Some time ago I posted a plea to students, postdocs, and faculty to go to more seminars: What college students (and professors) do wrong. In response, a postdoc just sent me a link to the humor piece Experimental Error: Lies, Damned Lies, and Seminars in Science. (Not my postdoc—I don’t have any funding for grad students or postdocs.)
I can certainly identify with the rant about “obfuscation, incoherence, and acronyms, acronyms, acronyms (which a seminar speaker would probably label “OIA3” on an early slide without ever explaining what it stood for)”—I will never go to another chromatin-remodeling or histone-modification talk in my life.
Also objectionable to me are the speakers who drone and mumble. I know I’m beginning to get a bit deaf (the audiologist tells me that hearing aids are unlikely to help for another couple of years, but I could just qualify for them on my insurance plan), but I can still hear speakers who face the audience and talk to them all, and not just their friend in the front row who invited them. But I’ve already ranted about that in Speaking Loudly.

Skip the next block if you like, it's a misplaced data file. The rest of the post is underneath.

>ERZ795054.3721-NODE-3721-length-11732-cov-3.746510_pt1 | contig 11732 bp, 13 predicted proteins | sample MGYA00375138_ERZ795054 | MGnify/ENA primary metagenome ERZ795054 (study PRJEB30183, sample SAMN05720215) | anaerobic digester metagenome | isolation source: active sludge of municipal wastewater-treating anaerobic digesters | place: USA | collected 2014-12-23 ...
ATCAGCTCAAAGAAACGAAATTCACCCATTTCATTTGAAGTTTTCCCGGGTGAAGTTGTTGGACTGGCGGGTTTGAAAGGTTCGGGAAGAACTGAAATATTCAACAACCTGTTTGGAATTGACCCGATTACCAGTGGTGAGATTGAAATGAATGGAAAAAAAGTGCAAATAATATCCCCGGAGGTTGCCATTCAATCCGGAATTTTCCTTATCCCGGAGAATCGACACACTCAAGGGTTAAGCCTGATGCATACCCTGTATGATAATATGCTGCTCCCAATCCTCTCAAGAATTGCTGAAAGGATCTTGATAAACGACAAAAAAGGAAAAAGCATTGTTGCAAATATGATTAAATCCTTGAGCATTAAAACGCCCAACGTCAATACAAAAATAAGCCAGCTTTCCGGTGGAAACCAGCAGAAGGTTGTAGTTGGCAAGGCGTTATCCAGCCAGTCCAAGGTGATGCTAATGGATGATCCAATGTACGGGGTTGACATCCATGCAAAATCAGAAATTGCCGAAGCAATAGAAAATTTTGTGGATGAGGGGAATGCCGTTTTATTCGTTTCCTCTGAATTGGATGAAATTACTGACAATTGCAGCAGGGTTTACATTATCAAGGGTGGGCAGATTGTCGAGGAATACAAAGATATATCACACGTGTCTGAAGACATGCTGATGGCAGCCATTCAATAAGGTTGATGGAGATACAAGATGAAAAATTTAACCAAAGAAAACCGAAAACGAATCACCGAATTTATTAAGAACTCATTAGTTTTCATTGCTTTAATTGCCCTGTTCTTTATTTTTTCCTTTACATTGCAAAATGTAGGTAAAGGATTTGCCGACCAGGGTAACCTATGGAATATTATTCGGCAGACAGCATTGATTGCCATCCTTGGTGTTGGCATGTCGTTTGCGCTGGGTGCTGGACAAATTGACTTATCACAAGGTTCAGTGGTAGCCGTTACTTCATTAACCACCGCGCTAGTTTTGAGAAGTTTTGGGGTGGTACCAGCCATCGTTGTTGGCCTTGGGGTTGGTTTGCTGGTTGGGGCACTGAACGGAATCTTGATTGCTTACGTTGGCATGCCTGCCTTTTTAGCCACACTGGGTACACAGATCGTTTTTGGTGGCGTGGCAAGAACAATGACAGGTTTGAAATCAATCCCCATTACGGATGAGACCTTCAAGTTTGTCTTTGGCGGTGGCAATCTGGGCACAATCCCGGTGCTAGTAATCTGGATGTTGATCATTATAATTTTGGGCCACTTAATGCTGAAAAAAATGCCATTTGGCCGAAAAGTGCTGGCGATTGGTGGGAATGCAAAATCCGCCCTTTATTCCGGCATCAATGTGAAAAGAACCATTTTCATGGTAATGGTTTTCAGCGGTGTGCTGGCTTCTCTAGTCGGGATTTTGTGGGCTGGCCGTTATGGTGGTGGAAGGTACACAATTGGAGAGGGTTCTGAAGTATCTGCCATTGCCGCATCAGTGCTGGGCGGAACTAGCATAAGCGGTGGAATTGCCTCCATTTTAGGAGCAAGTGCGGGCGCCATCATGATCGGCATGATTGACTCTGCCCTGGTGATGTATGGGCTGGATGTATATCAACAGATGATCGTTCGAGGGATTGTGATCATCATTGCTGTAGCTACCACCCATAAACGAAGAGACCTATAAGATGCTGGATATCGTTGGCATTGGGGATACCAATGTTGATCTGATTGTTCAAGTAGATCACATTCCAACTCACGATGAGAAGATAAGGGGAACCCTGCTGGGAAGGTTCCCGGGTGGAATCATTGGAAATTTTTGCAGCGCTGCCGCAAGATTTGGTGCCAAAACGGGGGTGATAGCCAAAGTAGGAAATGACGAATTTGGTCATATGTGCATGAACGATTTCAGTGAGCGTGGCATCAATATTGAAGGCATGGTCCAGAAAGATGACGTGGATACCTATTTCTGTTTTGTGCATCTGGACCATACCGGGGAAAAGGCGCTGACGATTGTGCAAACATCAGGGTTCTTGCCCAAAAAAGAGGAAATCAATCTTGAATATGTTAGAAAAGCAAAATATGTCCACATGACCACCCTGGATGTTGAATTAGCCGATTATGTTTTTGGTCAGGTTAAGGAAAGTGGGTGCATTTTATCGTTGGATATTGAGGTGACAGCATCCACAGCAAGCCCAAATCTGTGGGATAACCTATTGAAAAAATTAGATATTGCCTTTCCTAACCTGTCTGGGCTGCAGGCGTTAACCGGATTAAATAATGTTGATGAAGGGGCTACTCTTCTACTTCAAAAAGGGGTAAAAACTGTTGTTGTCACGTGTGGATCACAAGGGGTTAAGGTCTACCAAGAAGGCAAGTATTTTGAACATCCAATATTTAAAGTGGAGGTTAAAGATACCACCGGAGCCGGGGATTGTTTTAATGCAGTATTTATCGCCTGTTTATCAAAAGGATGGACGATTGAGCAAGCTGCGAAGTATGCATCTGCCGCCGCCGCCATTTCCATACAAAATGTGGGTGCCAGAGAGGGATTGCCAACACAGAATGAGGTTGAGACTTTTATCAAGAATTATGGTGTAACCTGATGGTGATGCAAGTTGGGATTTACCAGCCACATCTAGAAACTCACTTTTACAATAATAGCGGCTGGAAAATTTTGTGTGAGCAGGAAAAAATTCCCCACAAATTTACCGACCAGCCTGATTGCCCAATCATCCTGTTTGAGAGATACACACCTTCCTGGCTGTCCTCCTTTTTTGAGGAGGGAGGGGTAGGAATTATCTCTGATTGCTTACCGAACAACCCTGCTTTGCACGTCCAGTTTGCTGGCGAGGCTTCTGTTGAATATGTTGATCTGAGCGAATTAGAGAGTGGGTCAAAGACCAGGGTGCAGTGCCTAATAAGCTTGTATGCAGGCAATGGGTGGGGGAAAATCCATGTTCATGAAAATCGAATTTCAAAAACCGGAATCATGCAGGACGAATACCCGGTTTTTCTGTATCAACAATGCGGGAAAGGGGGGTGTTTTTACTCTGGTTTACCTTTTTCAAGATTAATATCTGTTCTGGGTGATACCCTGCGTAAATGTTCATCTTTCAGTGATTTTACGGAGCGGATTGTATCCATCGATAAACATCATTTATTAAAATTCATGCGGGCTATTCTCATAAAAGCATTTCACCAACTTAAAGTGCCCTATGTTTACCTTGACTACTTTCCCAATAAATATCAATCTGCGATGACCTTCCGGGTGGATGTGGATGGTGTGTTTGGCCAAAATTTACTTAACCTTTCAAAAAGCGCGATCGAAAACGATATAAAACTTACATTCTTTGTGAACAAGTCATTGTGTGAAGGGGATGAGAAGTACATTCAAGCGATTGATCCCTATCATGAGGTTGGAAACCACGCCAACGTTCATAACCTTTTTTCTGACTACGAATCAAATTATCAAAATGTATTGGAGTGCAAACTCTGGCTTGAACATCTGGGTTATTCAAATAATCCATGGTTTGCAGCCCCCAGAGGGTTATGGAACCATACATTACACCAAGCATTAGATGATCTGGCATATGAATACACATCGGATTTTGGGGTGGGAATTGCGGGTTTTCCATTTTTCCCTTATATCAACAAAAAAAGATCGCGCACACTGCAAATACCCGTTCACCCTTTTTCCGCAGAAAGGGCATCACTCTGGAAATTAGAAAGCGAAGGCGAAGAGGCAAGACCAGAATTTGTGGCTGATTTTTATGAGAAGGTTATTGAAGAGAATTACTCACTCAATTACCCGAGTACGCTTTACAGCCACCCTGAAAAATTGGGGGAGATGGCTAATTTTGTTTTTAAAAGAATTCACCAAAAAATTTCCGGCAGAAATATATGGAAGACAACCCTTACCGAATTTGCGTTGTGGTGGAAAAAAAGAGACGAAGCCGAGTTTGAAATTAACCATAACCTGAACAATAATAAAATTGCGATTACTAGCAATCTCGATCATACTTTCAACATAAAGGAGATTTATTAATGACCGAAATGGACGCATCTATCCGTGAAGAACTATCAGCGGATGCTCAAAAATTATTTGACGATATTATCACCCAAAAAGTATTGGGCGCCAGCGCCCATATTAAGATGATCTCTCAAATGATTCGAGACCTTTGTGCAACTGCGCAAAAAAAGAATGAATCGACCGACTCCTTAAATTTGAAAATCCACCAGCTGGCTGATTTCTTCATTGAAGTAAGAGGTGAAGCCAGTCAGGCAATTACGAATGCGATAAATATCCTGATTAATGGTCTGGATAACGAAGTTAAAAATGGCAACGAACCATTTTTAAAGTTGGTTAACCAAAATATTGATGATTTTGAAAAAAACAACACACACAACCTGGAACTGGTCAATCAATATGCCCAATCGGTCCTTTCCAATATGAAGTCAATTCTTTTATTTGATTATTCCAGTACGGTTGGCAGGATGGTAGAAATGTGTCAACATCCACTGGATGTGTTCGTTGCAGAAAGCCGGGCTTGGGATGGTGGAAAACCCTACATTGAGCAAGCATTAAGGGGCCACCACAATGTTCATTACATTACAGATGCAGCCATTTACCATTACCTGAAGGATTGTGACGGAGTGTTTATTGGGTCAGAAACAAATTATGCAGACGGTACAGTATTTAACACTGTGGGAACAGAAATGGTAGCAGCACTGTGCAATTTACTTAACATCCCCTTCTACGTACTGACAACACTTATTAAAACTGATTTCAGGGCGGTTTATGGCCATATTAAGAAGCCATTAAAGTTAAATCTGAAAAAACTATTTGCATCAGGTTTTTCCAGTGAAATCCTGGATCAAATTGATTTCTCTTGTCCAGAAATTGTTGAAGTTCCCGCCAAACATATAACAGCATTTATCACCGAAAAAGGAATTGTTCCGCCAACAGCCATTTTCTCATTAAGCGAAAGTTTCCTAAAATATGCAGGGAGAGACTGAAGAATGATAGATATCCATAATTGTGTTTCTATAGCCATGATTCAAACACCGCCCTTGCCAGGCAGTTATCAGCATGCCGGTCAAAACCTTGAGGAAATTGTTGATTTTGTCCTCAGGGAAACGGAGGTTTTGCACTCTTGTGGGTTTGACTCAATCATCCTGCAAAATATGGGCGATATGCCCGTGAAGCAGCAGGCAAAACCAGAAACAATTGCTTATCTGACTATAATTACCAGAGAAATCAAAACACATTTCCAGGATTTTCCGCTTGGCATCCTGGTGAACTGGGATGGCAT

Luckily, most of the talks I go to are not those archetypical snoozefests. There is often a good idea worth listening to, and the better talks may have a number of cool ideas in them. Speakers who are enthusiastic about their material and willing to explain why it is interesting to people who are not in their field can be a delight to listen to. I’ve had the best luck with bioinformatics seminars, because the speakers (bioinformaticians, biologists, computer scientists, statisticians, or bioengineers) know that they are talking to a mixed crowd, many of them in different fields, and so take the time to explain why what they do is interesting, rather than just assuming that everyone knows.
So go read Experimental Error: Lies, Damned Lies, and Seminars, laugh at it, then go to a seminar.